Last October, at the Rally to Restore Sanity and/or Fear, Jon Stewart's moving summation included this line: "We live in hard times, not end times." He didn't elaborate, but his audience knew what he meant: Shame on the doom-and-gloom politicians and pundits who frame every issue in apocalyptic terms, exploiting the fear and ignorance of those who are sure that President Obama is the anti-Christ, or that Sarah Palin is the devil in lipstick and high heels. It seemed, given the loony times in which we live, a very sane thing to say.
But I suspect that theological nerds everywhere winced a little when they heard it. And yet, their discomfort (OK, my discomfort) was complicated. On the one hand, Christians-who-are-fans-of-Jon-Stewart do not want to be identified with the biblical fundamentalists currently running conservative politics in America. But many of these same Christians (OK, me again) do believe, odd as it sounds, that we live in the "end times."
Let me explain.
Christianity makes the brazen claim that Jesus of Nazareth is the end of history. On the one hand, in Jesus, history as we know it has come to an end. And, on the other, the life, death, and resurrection of this first-century crucified Jew is the telos, the goal, the realized hope of all of human (and non-human) existence.
First, in Jesus, the kingdom of God has come near; it is in our very midst. This doesn't mean that the gospel has ushered in a new era of social progress (as liberal Christians would have it) or that (as conservatives insist) only the doctrinally pure will have their pie in the sky after a militant Messiah returns to earth in a literal blaze of glory. No, in Jesus, history has been redeemed, the saeculum reclaimed as the arena of God's ongoing activity in the world, and the forces of violence, despair, and death undone. The "end times" began two millenia ago; we're still in them.
Second, the crucified and risen Christ not only interrupts history but consummates it. Precisely in and through the historical contingencies of first-century Palestine -- this specific set of laws and customs, that particular Roman procurator -- the future, God's good future, has arrived. In a backwater province of the empire, the truth of the triune God has broken history open, not through political coercion or insurrection, but with a revolution of forgiving, reconciling love. As John Howard Yoder put it:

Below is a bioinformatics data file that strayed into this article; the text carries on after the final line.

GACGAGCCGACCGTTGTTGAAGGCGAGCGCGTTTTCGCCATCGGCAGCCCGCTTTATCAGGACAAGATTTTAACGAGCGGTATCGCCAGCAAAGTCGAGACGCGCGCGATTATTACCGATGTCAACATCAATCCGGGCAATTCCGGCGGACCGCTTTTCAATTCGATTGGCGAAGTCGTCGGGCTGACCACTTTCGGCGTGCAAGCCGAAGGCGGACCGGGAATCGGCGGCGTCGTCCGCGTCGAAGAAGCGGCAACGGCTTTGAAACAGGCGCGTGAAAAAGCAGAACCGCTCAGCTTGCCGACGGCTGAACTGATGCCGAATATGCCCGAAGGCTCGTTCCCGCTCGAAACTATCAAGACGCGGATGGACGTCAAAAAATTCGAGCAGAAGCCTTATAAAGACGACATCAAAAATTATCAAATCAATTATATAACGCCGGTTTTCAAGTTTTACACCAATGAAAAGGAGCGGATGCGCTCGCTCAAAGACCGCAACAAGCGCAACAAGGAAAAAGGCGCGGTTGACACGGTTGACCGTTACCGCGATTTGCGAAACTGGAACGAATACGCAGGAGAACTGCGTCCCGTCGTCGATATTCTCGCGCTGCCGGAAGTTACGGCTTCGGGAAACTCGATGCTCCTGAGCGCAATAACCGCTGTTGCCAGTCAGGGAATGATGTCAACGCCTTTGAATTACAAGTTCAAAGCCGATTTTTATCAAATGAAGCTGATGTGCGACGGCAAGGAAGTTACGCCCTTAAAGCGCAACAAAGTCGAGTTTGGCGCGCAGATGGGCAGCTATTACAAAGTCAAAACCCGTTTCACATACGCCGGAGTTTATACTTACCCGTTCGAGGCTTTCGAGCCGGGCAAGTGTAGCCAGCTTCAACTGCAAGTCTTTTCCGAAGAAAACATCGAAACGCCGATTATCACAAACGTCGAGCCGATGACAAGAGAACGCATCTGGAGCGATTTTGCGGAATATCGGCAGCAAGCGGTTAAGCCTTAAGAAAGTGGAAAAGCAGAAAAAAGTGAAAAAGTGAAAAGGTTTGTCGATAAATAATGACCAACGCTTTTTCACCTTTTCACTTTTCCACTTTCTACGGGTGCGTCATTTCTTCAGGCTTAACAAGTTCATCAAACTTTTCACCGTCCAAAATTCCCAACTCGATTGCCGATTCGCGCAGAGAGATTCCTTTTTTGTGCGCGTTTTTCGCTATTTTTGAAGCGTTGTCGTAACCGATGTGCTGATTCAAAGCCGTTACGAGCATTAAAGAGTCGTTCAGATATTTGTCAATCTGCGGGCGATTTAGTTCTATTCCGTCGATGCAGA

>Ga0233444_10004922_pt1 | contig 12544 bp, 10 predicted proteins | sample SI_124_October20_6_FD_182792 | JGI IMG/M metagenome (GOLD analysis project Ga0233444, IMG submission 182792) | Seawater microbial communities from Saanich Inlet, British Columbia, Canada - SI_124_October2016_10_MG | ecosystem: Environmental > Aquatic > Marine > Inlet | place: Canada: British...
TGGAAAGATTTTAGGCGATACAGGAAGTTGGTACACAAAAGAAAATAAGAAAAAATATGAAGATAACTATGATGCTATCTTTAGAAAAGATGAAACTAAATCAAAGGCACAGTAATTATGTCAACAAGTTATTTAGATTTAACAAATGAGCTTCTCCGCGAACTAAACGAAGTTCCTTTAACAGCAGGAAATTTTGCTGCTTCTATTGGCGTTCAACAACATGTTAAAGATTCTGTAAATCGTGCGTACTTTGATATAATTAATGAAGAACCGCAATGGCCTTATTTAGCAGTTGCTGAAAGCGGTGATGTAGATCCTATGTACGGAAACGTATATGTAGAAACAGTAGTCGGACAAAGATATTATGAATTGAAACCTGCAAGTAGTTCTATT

The point that apocalyptic makes is not only that people who wear crowns and who claim to foster justice by the sword are not as strong as they think -- true as that ... It is that people who bear crosses are working with the grain of the universe.
It is in the season of Advent that the Church most fully reckons with the eschatological dimension of Christian theology and discipleship. Yet this can seem a nonsensical claim in churches where Advent often resembles the cultural countdown to Christmas, with shades of purple scattered about to give it a sober, "religious" tinge.
But Advent marks the intersection of the already and the not yet, of the sacred and secular, the spiritual and material. Advent is when and where the end of history is seen for what it is: the good news of God that wounds even as it heals. The appointed scriptural texts for the season speak to this, especially St. Matthew's summons to watchfulness and readiness and the ravings of John the Baptizer. But a domesticated, accomodated Church can hardly bear any of it. Just give us angels and shepherds and virgins already, please.
In eschatological time "the end is where we start from." The cross makes the creche intelligible. Advent names the tension in which we live and helps us to anticipate, indeed to practice for, the time when, as T.S. Eliot wrote, "the fire and the rose are one." Terror and beauty, judgment and hope, sorrow and joy -- these realities of our everyday lives reveal the paradox at the heart of life on this side of the eschaton. They are the Advent way.
The end of Mark Strand's poem,"The Seven Last Words," seem to be a fitting conclusion:
as always, the sea of endless transparence, of utmost
calm, a place of constant beginning that has within it
what no eye has seen, what no ear has heard, what no hand
has touched, what has not arisen in the human heart.
To that place, to the keeper of that place, I commit myself.
Debra Dean Murphy is assistant professor of religion at West Virginia Wesleyan College. She blogs at Intersections: Thoughts on Religion, Culture and Politics and at ekklesiaproject.org.